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November 1992

Visual Evoked Potentials and Intracranial Pressure

Author Affiliations

Department of Neurosurgery Maryland Institute for Emergency Medical Services Systems Room TBR58 22 S Greene St Baltimore, MD 21201-1595

Arch Neurol. 1992;49(11):1111-1112. doi:10.1001/archneur.1992.00530350021010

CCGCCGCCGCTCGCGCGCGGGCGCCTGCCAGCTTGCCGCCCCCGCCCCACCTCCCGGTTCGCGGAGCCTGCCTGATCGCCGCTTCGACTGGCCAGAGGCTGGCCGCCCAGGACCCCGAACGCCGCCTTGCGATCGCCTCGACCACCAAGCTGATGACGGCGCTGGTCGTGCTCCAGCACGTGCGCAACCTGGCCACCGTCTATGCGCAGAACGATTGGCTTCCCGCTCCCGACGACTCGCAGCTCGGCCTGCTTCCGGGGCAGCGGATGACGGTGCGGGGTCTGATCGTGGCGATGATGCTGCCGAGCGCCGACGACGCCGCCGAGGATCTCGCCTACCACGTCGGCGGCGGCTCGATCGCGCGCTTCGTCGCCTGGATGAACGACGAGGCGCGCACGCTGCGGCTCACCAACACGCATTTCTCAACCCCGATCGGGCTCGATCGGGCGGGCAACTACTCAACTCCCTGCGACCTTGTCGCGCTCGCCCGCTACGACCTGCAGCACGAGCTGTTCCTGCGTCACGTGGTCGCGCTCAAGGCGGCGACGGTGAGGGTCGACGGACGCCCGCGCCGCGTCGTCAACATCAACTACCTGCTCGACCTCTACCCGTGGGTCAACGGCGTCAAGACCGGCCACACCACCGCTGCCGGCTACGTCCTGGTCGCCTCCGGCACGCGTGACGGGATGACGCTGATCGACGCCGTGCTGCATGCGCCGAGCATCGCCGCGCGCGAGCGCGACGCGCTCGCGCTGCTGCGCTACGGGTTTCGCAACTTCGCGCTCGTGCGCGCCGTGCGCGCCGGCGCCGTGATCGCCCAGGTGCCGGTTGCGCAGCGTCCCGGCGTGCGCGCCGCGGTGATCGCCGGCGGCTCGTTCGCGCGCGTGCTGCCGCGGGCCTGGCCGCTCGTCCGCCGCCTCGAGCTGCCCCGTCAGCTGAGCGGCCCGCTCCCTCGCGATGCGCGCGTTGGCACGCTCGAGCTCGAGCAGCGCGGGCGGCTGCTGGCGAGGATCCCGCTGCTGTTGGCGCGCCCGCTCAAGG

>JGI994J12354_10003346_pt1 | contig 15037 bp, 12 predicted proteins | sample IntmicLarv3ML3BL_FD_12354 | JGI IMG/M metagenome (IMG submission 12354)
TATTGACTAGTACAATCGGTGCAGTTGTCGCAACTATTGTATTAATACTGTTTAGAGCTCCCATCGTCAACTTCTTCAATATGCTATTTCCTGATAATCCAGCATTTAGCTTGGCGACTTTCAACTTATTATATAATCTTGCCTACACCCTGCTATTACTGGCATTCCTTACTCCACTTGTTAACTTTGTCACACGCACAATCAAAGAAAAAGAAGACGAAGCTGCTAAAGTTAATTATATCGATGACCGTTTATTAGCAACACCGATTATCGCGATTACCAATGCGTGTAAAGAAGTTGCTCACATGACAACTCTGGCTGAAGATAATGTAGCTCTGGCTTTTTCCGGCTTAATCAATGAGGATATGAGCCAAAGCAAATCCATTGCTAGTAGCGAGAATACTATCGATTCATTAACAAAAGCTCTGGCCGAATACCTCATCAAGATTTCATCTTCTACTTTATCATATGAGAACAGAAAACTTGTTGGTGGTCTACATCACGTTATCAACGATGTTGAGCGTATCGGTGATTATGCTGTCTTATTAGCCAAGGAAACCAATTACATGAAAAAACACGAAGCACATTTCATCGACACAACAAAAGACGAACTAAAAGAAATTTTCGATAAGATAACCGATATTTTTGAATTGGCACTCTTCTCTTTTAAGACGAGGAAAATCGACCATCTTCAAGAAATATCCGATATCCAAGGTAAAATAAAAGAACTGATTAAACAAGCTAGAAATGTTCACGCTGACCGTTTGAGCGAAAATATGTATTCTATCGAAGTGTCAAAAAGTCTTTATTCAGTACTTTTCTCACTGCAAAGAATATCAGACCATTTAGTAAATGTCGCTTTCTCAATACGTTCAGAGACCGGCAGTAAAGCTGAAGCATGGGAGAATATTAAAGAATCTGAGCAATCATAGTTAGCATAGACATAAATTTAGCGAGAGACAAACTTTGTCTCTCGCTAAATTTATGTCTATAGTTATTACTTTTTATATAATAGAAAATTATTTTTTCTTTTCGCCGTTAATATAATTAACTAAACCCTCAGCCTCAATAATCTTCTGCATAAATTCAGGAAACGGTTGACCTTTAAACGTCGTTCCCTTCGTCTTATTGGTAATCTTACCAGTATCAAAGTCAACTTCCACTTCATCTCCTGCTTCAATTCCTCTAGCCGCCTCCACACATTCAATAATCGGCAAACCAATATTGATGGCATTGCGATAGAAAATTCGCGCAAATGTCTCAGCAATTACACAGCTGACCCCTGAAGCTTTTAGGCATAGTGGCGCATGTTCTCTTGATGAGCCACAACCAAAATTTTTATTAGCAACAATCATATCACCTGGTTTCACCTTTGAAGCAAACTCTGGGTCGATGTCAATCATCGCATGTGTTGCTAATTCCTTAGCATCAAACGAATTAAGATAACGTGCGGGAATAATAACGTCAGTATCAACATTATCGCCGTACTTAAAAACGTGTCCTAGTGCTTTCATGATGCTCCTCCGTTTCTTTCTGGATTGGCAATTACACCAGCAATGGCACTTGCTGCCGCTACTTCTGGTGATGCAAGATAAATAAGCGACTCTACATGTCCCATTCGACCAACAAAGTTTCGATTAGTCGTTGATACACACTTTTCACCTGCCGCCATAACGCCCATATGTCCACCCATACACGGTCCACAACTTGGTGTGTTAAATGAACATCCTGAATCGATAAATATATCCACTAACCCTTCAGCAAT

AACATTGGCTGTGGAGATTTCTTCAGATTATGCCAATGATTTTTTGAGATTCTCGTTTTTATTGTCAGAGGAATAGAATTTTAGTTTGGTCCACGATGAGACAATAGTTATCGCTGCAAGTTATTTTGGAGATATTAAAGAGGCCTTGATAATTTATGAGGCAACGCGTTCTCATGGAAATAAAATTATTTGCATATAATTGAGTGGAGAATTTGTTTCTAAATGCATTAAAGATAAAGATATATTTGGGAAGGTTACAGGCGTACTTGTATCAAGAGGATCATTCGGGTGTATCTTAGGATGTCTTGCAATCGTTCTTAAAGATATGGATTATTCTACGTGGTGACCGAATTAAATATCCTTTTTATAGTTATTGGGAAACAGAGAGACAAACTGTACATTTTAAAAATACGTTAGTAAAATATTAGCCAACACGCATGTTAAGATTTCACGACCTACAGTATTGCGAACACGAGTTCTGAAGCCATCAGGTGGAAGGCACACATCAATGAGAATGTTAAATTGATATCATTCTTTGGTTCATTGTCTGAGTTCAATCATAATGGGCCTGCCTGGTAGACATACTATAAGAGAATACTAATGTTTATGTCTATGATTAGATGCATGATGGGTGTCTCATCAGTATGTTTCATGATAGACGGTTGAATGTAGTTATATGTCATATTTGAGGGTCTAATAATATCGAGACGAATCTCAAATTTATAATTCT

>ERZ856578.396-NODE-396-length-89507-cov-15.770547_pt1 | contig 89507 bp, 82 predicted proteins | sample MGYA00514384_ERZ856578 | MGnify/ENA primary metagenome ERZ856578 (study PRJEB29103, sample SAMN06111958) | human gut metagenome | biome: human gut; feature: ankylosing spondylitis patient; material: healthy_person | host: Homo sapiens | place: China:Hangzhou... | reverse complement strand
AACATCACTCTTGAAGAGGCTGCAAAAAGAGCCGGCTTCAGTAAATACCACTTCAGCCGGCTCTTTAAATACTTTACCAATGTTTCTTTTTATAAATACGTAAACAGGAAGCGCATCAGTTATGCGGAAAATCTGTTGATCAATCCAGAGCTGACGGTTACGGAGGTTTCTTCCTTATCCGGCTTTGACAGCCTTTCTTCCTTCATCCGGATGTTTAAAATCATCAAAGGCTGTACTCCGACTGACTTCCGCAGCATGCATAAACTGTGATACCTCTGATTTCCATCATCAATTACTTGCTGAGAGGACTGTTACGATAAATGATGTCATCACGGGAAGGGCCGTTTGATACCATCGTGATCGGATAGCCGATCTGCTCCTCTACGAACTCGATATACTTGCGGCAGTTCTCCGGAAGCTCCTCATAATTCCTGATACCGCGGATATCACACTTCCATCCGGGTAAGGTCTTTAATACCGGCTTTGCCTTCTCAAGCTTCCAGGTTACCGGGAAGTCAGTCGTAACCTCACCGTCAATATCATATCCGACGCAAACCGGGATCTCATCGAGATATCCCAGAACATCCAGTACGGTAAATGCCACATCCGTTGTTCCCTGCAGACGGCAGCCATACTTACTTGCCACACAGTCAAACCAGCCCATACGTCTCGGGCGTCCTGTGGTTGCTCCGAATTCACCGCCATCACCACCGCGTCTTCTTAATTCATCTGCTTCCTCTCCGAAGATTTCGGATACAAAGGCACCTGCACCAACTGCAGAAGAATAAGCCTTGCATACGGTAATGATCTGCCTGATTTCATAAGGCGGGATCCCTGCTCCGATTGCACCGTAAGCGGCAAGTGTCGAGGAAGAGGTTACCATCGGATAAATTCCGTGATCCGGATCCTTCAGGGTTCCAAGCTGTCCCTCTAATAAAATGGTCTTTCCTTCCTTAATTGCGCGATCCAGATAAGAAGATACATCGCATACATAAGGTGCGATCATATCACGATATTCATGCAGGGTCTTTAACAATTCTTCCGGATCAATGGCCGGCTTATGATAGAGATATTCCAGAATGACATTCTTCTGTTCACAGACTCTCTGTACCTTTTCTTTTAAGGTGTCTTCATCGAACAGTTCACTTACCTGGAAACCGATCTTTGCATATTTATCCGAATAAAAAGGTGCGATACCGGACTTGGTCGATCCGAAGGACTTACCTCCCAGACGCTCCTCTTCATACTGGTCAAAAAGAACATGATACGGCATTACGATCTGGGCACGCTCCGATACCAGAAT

To the Editor.  —I read with interest the article by Connolly et al, entitled "Rapid Recovery From Cortical Visual Impairment Following Correction of Prolonged Shunt Malfunction and Congenital Hydrocephalus."1 The authors indicated that the three patients had long periods of elevated intracranial pressure secondary to shunt malfunction. They did not indicate how they knew that the pressure levels were elevated. Perhaps the patients had prolonged periods of shunt malfunction leading to an increase in intracranial pressure because of the reluctance to invasively measure intracranial pressure. The authors did mention that visual evoked potentials were used for evaluations of the patients, but they did not indicate how these were obtained. Visual evoked potentials have been found helpful in noninvasively estimating intracranial pressure levels in patients with acute hydrocephalus in shunts.2,3

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